Dana LeMoine (1960-2011)

by Shawna Lewis


“He loved tornadoes,” wife Lynne LeMoine remembers. “When a bad storm was coming, he would be up on the roof with the video camera, never mind the wind and lightning. He would stay up there until I would finally come out and demand that he come inside.”

Dana and Lynne met when he spotted her at a restaurant, but was too daunted to make a move. “So he followed me home,” she said with an amused chuckle. “And got pulled over by the cops.”

But it led to a conversation that spawned their relationship. “He was the wittiest person I’d ever met. Anyone who had one conversation with him wanted to be around him again.”

His clowny, daredevil tendencies were only sharpened after their marriage. “He would start getting ready for Halloween on the first of October. He decorated the lawn every year to look like a realistic cemetery with tombstones, a fog machine and a real wrought iron fence.”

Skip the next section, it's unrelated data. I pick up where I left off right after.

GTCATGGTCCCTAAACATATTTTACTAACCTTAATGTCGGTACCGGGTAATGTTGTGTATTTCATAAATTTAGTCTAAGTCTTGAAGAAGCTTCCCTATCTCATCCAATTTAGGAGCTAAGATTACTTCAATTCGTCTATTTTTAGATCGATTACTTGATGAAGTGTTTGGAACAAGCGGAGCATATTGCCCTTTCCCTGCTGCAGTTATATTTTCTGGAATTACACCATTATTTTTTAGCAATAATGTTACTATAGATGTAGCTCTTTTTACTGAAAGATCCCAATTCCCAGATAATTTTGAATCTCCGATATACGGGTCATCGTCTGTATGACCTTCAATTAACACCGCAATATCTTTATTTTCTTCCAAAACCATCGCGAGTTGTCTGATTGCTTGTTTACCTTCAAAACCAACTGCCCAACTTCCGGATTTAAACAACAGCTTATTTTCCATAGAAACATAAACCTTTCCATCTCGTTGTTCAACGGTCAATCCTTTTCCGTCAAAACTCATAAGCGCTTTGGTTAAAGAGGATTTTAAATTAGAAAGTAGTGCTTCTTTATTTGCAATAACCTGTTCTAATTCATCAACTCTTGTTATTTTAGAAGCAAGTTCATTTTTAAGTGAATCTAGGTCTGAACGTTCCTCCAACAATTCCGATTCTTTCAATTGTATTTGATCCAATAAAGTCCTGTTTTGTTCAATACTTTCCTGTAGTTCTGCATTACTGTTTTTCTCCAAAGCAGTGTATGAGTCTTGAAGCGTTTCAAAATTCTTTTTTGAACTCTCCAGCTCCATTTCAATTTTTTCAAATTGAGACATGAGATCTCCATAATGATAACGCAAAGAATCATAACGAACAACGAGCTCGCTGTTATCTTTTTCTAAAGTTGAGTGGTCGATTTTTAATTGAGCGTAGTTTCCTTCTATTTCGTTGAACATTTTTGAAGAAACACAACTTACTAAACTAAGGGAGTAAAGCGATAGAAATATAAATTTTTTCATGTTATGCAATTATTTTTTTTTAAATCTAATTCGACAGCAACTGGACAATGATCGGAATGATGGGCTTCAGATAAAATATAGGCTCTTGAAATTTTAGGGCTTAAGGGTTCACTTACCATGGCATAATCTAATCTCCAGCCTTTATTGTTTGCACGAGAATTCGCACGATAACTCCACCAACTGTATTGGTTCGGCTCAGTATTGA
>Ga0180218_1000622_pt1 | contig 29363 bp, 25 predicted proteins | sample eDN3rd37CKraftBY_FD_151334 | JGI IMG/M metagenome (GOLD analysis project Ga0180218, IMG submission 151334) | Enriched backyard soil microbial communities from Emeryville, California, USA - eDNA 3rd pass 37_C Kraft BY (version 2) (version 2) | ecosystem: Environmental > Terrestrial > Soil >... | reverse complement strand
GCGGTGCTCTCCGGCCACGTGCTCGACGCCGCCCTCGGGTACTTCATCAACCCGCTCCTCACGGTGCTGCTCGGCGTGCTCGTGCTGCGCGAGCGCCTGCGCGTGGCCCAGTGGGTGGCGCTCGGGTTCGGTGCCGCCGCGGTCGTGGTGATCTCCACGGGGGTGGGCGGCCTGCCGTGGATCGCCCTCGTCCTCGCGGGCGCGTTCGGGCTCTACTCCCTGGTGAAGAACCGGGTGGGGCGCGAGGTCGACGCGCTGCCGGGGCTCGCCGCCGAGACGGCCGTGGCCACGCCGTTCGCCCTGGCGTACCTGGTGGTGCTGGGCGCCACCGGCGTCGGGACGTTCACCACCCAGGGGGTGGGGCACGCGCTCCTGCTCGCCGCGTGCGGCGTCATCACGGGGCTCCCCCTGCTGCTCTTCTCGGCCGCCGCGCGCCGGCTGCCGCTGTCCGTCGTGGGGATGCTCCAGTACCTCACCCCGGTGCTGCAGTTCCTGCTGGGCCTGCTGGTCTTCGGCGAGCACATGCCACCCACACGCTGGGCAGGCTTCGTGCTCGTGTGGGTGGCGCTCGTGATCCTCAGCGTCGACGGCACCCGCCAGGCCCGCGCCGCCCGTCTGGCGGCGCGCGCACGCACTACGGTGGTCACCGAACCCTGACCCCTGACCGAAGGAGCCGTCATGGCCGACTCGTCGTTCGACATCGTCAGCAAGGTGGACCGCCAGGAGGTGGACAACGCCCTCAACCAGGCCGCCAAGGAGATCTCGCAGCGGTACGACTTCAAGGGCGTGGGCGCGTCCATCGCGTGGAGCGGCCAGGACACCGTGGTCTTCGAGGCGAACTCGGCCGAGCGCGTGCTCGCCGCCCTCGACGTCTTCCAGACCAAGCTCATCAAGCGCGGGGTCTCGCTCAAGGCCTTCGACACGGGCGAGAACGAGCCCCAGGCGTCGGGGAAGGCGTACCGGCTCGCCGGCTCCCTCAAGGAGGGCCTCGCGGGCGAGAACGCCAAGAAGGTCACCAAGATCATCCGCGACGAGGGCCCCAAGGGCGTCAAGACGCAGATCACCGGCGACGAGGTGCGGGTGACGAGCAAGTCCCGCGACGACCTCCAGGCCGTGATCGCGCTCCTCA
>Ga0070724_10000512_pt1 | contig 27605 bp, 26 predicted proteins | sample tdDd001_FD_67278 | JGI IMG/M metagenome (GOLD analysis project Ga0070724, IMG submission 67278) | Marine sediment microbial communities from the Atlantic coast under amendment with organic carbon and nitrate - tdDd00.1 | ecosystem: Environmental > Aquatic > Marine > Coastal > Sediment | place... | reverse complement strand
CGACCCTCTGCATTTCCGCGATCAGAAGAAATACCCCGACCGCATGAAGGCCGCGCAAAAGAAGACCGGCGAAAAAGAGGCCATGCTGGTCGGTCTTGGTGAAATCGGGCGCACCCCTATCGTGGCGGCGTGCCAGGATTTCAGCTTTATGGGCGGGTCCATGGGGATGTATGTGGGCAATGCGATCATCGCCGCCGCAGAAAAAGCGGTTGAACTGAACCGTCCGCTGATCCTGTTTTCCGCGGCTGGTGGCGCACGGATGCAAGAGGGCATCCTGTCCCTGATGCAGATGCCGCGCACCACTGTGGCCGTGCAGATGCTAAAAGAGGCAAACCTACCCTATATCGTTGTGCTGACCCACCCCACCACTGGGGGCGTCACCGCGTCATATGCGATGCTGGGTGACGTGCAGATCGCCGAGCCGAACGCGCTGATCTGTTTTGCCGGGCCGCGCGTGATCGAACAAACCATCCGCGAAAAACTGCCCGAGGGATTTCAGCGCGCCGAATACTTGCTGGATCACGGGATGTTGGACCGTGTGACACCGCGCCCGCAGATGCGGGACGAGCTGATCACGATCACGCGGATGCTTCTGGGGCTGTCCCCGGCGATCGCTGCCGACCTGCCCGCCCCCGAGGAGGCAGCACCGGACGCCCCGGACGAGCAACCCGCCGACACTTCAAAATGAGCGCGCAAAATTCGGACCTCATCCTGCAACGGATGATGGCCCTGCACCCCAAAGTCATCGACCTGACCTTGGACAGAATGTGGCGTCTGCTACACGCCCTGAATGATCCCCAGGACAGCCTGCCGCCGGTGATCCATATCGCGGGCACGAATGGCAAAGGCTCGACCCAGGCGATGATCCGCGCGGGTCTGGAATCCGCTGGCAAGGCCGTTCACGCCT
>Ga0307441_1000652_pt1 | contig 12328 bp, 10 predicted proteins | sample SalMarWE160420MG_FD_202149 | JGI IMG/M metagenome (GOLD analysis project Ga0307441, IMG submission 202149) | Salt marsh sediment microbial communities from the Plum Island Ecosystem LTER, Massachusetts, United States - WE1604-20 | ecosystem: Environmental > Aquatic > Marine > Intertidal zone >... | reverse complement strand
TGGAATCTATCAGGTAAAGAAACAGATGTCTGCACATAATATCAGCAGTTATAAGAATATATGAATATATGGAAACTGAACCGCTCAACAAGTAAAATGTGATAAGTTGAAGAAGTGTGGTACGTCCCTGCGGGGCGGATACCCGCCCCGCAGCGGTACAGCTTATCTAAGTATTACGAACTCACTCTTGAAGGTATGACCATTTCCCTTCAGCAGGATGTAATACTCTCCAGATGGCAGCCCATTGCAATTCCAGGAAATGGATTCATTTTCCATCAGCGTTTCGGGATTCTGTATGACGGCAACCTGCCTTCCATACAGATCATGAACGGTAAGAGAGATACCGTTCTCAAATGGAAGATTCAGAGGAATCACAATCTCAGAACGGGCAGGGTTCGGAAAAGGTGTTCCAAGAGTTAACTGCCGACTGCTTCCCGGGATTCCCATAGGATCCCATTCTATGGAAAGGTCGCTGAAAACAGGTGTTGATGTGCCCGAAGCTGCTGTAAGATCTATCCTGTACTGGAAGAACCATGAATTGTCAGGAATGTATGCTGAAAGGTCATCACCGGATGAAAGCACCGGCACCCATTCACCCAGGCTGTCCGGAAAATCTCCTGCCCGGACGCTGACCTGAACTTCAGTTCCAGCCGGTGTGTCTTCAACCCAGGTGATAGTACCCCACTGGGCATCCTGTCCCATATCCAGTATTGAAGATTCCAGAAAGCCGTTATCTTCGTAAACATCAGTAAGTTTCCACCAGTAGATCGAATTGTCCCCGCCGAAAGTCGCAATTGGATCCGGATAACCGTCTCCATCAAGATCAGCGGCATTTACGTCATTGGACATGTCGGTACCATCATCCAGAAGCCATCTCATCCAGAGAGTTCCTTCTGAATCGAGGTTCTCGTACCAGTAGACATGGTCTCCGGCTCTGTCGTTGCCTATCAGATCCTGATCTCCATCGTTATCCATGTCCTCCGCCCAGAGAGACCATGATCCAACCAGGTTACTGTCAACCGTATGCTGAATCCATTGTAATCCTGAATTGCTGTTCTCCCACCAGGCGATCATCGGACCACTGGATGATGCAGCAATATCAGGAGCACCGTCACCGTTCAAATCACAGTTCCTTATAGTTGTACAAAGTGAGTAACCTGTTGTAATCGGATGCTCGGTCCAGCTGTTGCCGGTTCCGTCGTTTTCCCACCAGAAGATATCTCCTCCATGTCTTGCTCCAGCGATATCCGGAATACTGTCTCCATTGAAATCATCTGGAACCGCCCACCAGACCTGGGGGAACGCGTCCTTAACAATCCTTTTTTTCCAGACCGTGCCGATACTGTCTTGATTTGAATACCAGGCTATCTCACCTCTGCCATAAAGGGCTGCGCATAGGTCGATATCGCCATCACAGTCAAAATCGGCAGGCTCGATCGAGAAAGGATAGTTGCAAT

LeMoine dressed up in ghoulish outfits and devised flabbergasting scares, including a thunder and lightning machine he built himself. Their house greeted over 600 trick-or-treaters each year.

“His sons loved it. They knew Dad was just having fun.”

Photo courtesy Lynne LeMoine

His sons also enjoyed LeMoine’s game room hobby—that is, his penchant for collecting arcade games and turning his home into a funhouse. “At one point,” his wife recalled, “we had seven pinball machines, two jukeboxes, a photo booth and three arcade games.”

Shortly after being diagnosed with Lou Gehrig’s disease, LeMoine began to lose functionality in several parts of his body and taught himself to type with his feet.

Lynne said, “The first thing to go was the use of his hands, so he started using his feet to do things. He designed and updated the Broken Arrow baseball team’s website—and did it so well that the other athletic departments asked him to run their sites too. He did it all with his toes.”

In addition to websites, LeMoine began to write autobiographical short stories about growing up in Tulsa. One story is a tribute to his beloved Walter Reed elementary school:

“Just the threat of a paddling helped to keep us on good behavior. I remember sitting in class and hearing the sound of a kid getting licks echoing in the hall. That sound sent shivers down every kid’s spine. Being one of their own, you couldn’t help feeling sorry for the kid, but still felt it was better them than you. Not that I didn’t get my fair share of paddlings over the years. Mine were usually due to talking out of line, or for my uncalled for (but timely!) comments.”